Research. Education. Discovery.

Our Research, Education, and Discovery Blog is a showcase for our work as well as the basic science behind what we do. Here we invite readers to explore the worlds of transfusion and transplantation science and learn more about how our research leads to improved everyday practices and ultimately – and most importantly – better outcomes for patients. 

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Thursday, July 05, 2018
Dr. Geraldine Walsh

Held in Toronto, the 35 th Congress of the International Society for Blood Transfusion (ISBT) kicked off with a “Local Day” on Saturday June 2 nd . Organized by the Canadian Society for Transfusion Medicine , and chaired by Dr. Katerina Pavenski, Local Day focused on Canadian advances in transfusion...


Thursday, June 28, 2018
Dr. Geraldine Walsh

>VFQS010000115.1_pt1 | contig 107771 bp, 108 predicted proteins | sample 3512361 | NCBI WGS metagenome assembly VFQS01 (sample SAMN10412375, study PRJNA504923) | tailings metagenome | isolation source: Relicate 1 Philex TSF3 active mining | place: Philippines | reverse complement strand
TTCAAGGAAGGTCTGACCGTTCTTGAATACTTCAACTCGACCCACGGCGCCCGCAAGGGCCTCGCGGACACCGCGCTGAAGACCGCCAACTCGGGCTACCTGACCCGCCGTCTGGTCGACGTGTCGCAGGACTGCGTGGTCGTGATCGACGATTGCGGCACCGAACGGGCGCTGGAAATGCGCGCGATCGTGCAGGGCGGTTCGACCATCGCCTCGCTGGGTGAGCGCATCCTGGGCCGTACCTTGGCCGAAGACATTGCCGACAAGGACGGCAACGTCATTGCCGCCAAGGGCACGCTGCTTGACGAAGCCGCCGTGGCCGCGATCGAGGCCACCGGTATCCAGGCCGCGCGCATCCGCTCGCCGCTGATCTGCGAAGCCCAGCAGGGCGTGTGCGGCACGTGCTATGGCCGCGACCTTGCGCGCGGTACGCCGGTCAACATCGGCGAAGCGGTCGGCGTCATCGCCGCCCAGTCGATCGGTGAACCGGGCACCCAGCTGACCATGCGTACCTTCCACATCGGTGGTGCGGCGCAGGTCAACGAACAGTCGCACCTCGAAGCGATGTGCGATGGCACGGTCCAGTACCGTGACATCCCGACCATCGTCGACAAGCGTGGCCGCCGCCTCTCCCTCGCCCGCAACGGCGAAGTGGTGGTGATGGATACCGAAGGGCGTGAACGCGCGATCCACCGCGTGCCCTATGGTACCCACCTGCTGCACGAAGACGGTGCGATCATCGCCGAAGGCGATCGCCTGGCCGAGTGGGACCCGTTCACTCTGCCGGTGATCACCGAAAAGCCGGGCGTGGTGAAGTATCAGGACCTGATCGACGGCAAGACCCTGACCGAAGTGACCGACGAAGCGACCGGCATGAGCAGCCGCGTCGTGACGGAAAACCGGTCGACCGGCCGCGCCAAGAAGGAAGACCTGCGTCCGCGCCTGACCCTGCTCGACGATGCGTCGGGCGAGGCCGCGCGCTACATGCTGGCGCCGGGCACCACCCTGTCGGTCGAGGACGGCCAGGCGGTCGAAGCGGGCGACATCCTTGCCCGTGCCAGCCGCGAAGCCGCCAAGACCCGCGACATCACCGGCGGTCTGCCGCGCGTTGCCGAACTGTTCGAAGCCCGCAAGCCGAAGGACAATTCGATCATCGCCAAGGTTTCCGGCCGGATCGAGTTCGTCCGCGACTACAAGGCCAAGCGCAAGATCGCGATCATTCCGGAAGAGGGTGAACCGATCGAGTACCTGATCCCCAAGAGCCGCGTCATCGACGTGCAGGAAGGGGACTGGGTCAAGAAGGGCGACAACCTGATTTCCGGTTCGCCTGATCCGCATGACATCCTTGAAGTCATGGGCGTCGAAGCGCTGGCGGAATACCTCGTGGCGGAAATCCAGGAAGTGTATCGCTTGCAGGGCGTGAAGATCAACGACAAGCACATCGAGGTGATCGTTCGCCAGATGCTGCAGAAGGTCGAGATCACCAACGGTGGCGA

Earlier this month, the international community of transfusion medicine and science professionals converged on Toronto, Ontario, for the 35th Congress of the International Society for Blood Transfusion (ISBT) . Held every other year at different locations around the globe, the ISBT congress is one...


Wednesday, June 20, 2018
Dr. Kendra Hodgkinson

For this “Meet the researcher” post, we met with Dr. Heyu Ni, a scientist at Canadian Blood Services’ Centre for Innovation who is an expert in platelet immunology and clotting.


Wednesday, June 13, 2018
Jenny Ryan

On June 5, Canadian Blood Services was honoured to accept the Canadian Operational Research Society's Omandt Solandt Award at a reception in Halifax, Nova Scotia. Michelle Rogerson, Director, Supply Chain (Atlantic), Canadian Blood Services, accepted the award on behalf of the organization. About...


Thursday, June 07, 2018
Dr. Kendra Hodgkinson

For this instalment of “Meet the researcher”, we met with Dr. Jason Acker , a senior research scientist at Canadian Blood Services who specializes in the manufacturing and storage of blood components. “What gets me up in the morning is the knowledge that through the work of my team and my...


Monday, May 28, 2018
Jenny Ryan

On the surface of our red blood cells are proteins called antigens. There are more than 600 known antigens — and some combinations of antigens are far less common than others.

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